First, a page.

The ‘Idea of India’ which then Prime Minister Manmohan Singh referred to in the context of the culture of tolerance of Kerala, needs to be defended by every Indian, and Prime Minister Modi should set an example for the rest of the country to follow. In relying on admittedly erroneous figures on Kerala, be it in the context of terrorism or the infant mortality rate, PM Modi is devaluing his own office and distorting the idea of India beyond repair. 

Amit Shah’s Remark on Kerala 

Home Minister Amit Shah also made a remark on the state during his tour of Karnataka in February 2023. His statement that “only his party (BJP) could keep Karnataka safe and that there is Kerala near you. I don’t want to say much” is a kind of tongue-in-cheek remark, described by John Brittas, CPI(M)’s Rajya Sabha MP from Kerala, in his article “Amit Shah’s comment about Kerala only reveals the BJP’s desperation,” as an “insinuation” about the state.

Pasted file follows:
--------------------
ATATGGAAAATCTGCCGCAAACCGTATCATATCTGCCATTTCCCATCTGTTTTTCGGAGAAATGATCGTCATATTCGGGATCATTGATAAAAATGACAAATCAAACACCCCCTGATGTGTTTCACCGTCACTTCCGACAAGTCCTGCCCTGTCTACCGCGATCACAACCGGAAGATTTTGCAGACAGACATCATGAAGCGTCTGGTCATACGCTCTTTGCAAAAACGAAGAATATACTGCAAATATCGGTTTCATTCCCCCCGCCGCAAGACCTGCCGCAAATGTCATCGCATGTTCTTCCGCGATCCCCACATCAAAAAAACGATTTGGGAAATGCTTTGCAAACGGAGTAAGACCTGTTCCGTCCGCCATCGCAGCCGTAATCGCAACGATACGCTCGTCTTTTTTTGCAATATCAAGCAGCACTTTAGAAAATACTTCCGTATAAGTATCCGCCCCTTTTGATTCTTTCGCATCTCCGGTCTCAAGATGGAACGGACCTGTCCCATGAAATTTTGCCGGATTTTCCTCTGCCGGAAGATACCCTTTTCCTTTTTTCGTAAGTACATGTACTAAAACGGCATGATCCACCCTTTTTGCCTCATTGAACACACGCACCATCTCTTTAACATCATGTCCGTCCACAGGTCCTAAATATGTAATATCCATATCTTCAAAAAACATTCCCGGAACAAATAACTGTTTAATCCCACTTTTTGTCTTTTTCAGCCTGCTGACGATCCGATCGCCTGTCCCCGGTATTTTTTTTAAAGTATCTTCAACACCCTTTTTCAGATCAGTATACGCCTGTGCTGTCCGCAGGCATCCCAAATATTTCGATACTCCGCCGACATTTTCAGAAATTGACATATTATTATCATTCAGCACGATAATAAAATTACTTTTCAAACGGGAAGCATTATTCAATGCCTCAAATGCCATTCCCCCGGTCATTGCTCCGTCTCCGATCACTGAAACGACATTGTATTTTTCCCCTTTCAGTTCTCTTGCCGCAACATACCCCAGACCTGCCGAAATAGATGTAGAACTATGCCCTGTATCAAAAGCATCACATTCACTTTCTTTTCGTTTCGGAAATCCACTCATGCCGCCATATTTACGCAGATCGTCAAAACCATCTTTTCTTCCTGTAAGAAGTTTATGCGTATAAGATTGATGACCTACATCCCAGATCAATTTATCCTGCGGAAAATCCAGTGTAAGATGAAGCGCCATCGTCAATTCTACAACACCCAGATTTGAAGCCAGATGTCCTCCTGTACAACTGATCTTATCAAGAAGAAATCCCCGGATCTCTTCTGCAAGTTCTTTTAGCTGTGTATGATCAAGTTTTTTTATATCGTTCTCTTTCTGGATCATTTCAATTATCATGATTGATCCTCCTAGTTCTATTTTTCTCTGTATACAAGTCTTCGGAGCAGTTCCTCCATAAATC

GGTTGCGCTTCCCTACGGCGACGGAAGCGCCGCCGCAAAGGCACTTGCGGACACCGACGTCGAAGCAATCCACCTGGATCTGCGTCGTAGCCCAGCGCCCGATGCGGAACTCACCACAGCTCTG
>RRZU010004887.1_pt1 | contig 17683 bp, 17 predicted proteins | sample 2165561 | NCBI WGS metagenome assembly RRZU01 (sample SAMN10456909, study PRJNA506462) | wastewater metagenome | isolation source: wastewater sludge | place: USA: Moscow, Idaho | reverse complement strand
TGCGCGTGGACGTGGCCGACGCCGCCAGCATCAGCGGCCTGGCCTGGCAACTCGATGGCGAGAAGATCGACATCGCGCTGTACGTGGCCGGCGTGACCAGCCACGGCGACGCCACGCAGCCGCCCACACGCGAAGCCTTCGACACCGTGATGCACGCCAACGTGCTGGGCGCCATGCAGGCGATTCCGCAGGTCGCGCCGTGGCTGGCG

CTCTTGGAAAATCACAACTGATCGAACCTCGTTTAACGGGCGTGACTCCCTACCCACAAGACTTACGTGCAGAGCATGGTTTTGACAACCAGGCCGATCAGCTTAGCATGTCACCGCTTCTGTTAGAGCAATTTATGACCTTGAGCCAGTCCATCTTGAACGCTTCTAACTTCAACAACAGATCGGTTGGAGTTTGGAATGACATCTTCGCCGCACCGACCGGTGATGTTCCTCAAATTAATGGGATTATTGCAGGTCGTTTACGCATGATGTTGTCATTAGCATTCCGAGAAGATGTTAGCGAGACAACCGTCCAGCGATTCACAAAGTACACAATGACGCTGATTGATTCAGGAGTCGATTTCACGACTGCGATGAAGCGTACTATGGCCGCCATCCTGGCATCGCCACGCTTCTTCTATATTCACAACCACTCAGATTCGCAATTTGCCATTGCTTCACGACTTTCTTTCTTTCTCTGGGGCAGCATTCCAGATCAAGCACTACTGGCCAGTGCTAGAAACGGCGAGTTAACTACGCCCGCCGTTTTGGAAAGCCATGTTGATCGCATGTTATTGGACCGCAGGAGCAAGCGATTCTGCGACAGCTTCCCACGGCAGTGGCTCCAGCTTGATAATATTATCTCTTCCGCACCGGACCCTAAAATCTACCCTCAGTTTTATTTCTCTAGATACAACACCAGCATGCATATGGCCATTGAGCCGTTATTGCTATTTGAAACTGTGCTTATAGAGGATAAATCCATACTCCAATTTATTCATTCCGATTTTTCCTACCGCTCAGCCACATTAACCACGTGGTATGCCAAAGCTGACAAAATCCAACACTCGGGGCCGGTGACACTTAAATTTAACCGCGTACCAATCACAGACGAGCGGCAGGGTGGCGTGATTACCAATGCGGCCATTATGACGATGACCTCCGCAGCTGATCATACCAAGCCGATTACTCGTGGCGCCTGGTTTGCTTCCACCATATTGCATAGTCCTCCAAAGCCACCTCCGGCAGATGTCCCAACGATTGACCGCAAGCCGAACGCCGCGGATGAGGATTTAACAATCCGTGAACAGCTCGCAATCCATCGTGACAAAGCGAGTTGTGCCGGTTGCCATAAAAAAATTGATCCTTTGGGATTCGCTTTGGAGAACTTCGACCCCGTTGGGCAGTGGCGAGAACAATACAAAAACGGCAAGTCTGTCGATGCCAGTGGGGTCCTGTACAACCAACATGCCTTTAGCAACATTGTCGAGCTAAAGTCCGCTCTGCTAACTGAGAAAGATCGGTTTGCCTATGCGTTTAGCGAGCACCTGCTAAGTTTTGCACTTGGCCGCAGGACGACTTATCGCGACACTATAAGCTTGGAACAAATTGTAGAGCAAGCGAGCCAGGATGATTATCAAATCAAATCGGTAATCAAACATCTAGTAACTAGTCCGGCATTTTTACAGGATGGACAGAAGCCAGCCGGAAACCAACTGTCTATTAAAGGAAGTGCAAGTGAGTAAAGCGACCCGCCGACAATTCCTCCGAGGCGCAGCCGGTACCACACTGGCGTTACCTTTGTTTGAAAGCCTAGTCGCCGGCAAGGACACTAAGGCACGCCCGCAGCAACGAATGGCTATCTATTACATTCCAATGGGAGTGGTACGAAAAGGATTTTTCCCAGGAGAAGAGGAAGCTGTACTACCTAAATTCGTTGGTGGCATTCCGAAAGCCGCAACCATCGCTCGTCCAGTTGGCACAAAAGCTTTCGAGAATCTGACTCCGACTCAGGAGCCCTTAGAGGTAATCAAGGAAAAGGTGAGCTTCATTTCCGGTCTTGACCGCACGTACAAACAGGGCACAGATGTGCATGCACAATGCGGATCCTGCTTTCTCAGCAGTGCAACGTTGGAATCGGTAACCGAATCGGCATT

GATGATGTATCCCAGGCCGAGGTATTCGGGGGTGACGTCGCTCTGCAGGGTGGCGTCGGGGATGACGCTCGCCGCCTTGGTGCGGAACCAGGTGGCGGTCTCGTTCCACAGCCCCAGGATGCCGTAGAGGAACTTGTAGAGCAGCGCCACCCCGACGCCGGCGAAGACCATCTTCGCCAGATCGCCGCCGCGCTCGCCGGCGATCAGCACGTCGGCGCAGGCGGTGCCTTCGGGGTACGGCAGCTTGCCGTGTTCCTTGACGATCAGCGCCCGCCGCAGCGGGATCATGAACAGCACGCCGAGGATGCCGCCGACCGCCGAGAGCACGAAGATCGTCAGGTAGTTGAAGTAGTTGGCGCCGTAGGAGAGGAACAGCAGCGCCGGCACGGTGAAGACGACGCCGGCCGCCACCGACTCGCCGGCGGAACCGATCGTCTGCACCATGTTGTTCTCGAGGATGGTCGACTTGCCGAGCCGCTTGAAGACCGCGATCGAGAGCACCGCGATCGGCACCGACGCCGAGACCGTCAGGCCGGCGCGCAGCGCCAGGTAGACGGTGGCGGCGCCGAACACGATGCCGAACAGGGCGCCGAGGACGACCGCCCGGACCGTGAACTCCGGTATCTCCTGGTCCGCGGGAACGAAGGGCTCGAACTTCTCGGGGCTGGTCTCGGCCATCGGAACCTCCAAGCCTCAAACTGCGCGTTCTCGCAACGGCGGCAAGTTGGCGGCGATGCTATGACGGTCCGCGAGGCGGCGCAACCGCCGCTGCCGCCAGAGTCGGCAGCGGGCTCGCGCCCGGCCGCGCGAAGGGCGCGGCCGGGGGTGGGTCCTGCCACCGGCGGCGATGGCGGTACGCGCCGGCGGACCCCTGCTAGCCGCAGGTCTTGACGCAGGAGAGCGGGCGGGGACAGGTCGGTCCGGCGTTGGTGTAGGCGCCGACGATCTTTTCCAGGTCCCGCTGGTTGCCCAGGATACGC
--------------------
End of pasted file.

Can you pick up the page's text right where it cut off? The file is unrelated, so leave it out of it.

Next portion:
Strangely, the Vice President of India and Chairman, Rajya Sabha, Jagdeep Dhankar, has sought an explanation from Brittas on his article on a complaint made by a BJP leader from Kerala, terming the  said article as “seditious”. One wonders as to how the Rajya Sabha Chairman can call for an explanation from a Member of the House for what she or he writes in a newspaper. This is unprecedented. 

People's Defence of Kerala 

Leaders relying on erroneous figures to appeal to the electorate for their support do not augur well for our democracy. It is the responsibility of the Prime Minister to set an example for the people to follow. Sadly, the example Modi has set with regard to Kerala is highly demotivating. Can the people correct it by upholding the truth? I am sure they will. 

S N Sahu served as Officer on Special Duty to President of India K R Narayanan. The views are personal.